AMD stole the CPU spotlight in 2019 with its new-generation of Ryzen 3000 processors, and Intel isn’t taking it lying down. Alongside its competitive 10nm Ice Lake and 14nm Comet Lake mobile CPUs, it also refreshed its high-end desktop (HEDT) CPUs in the form of the 10th-generation Cascade Lake X range, in late-2019. That extended to its Xeon server processors a short while later, with a major focus on cost-cutting to better compete with AMD’s Threadripper 3000 and Epyc server CPUs.
Here’s everything you need to know about Cascade Lake processors.
Intel’s first range of Cascade Lake CPUs debuted in November 2019 and refreshed its range of HEDT processors. It was a smaller lineup than in previous ninth and seventh generations, but we did see new 10, 12, 14, and 18-core chips, named the Core i9-10900X, Core i9-10920X, Core i9-10940X, and Core i9- 10980XE, respectively.
Specifications didn’t change dramatically from their predecessors, but their prices did. Launching at close to half that of their last-generation counterparts, those same 10, 12, 14, and 18 core CPUs were priced at $590, $689, $784, and $979, respectively. Those prices remain consistent in early 2020, although stock is very hard to come by, even among major retailers.
This kind of price slashing extended to the Cascade Lake AP range (Xeon server processors) in February 2020, with Intel reducing costs by as much as 60% in some cases. Dropping cost per core has been the main focus of the Cascade Lake CPUs.
Intel CPU performance in general hasn’t made any major leaps in recent years, due to being stuck on the 14nm process node. That has been a problem that is repeated in the HEDT range too, with the ninth generation barely improving upon the seventh, and now the 10th barely improving on the ninth. There are some performance improvements. They’re just not that dramatic.
|Cores/Threads||Base clock||Single-core / All core boost clock||TDP|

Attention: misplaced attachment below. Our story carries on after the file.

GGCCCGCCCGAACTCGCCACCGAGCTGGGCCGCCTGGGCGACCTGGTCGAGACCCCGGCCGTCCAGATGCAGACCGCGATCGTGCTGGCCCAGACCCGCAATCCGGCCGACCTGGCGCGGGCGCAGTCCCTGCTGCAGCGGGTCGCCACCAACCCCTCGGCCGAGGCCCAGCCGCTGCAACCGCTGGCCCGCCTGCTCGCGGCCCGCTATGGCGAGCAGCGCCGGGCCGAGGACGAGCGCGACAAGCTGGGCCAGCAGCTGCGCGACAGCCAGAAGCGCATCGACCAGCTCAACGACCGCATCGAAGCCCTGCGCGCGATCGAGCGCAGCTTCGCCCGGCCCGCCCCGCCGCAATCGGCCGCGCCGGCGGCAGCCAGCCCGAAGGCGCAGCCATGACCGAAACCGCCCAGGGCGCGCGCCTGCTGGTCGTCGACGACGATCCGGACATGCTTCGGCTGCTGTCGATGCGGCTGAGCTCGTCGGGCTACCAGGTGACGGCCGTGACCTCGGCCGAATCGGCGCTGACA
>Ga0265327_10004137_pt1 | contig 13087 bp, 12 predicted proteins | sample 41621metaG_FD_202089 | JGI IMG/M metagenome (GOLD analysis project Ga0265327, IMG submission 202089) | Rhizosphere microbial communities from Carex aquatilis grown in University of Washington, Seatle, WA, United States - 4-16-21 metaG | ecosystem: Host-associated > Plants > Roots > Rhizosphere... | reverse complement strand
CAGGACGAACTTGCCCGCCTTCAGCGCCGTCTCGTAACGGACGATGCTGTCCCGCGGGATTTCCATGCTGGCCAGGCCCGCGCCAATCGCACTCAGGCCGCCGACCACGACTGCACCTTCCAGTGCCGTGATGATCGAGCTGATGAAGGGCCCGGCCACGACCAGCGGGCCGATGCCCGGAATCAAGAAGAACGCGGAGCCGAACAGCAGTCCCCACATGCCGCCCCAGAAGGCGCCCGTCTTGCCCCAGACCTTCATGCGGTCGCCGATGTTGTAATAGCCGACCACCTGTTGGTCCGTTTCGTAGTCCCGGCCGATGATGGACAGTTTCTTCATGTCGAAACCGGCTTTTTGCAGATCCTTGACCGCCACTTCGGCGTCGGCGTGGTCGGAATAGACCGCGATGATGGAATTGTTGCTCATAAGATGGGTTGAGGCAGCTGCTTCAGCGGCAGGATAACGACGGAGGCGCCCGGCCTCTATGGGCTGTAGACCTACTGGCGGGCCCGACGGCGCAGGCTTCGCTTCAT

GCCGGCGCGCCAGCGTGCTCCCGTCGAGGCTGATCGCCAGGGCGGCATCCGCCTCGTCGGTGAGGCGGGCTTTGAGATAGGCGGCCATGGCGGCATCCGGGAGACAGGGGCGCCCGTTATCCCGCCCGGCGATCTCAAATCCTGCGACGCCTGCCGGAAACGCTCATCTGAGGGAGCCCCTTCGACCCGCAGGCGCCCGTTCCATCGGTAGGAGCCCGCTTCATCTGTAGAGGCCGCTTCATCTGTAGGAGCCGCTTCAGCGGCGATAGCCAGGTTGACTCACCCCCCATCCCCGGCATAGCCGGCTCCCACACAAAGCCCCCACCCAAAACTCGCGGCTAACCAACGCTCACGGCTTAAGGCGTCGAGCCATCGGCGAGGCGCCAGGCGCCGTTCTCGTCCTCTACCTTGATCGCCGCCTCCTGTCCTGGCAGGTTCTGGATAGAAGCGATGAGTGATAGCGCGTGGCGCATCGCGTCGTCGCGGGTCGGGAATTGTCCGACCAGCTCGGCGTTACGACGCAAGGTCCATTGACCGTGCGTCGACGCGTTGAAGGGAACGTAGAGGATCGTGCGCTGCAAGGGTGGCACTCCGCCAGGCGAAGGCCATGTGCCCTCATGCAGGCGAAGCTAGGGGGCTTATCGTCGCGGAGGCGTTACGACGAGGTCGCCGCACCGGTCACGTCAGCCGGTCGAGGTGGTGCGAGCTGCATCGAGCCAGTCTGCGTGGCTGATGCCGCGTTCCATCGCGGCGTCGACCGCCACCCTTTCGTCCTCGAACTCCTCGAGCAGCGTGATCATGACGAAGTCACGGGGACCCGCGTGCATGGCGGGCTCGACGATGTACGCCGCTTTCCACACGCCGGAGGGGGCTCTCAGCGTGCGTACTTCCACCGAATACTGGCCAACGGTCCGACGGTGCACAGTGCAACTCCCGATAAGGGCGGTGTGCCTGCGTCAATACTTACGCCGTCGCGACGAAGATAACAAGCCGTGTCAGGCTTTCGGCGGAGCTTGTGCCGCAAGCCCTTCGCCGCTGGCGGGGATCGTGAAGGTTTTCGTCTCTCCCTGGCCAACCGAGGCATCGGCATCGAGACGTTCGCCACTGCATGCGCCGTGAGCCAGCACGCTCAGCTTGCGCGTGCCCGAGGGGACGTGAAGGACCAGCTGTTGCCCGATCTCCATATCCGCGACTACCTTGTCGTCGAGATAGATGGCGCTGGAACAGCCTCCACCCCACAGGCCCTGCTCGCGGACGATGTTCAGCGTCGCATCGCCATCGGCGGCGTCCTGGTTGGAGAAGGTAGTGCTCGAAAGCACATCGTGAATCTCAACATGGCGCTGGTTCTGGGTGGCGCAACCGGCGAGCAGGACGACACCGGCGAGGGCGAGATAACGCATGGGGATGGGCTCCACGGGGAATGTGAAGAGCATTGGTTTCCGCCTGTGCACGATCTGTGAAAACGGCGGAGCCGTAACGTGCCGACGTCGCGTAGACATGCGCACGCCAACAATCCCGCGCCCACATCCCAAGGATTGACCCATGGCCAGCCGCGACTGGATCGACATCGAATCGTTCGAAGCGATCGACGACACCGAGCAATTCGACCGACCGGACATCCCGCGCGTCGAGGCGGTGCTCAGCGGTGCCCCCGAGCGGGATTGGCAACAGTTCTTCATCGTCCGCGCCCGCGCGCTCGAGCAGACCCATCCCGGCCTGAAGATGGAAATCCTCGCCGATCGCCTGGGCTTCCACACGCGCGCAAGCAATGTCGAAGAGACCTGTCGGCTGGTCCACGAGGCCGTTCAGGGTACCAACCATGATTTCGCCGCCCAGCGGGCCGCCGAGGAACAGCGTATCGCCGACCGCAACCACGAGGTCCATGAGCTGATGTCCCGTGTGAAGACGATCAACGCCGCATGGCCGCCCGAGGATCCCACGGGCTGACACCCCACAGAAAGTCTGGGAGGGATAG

The only real changes from the last generation are in clock speed and memory support. Where Cascade Lake X CPUs support memory up to 2,933MHz out of the box, their last-generation counterparts could only officially support 2,666MHz. There are also some modest clock speed improvements, with the mid-range offerings having slightly higher base and boost clocks, and the top-tier 10980XE only improving upon its single-core boost clock.
There is a slight bump in the number of supported PCI-Express lanes, from 44 to 48, which is an important specification when it comes to competing with AMD’s Threadripper CPUs, which support up to 88 PCIe lanes. Such a modest improvement doesn’t lead to much in the way of real-world advantage, however, especially considering the competition.
With these extremely modest improvements, it’s perhaps no surprise that the Cascade Lake X CPUs did not receive positive reviews. The top-tier 10980XE barely managed a passing grade at Toms Hardware, thanks to its overclockability and backwards compatibility, but received a drumming for its incremental performance enhancements and dead-end status for the platform. Especially when compared to the massive performance improvements seen in AMD’s mainstream Zen 2 CPUs. The 16-core 3950X, in particular, is competitive in most multi-threaded tests with even the 18-core 10980XE.
PCWorld was more complimentary but highlighted how Cascade Lake HEDT chips still lose out to AMD on the value front, even with a massive cost cut. That only became more apparent when the third-generation Threadripper CPUs showed up in the months following the release of these Cascade Lake CPUs.
These are the fastest CPUs Intel has ever released in the HEDT space, but they’re massively outgunned by the competition, and don’t offer anything to really warrant the upgrade for those with existing Intel enthusiast CPUs.
The architecture at the core of the new CPUs is new, but it’s more of a refinement than a revolution. It’s based on a 14nm++ node, so it’s still 14nm, but a little more enhanced than the 14nm CPUs that came before it. That’s why there isn’t much in the way of improvements, even if these are still slightly better than what has come before.
The architectural changes are what freed up some extra PCI-Express lanes though, with new Cascade Lake CPUs offering 48 PCIe 3.0 lanes.
Since Cascade Lake X is still based on the LGA 2066 socket, the whole range is compatible with existing 2066 supporting motherboards, most notably X299 models. That means that upgrading to the new Cascade Lake CPUs is as simple as swapping in the new CPU — and potentially some new, faster memory if you want to take advantage of the new support.
Whether you feel it’s worth it though, is up to you.
- The best 13-inch laptops for 2022
- Here’s why AMD really needs to beat Intel to next-gen CPUs
- Intel’s flagship Arc GPUs might be right around the corner
- Is AMD delaying Ryzen 7000 to give Ryzen 5000 more time to shine?
- The best laptops under $1,000 you can buy right now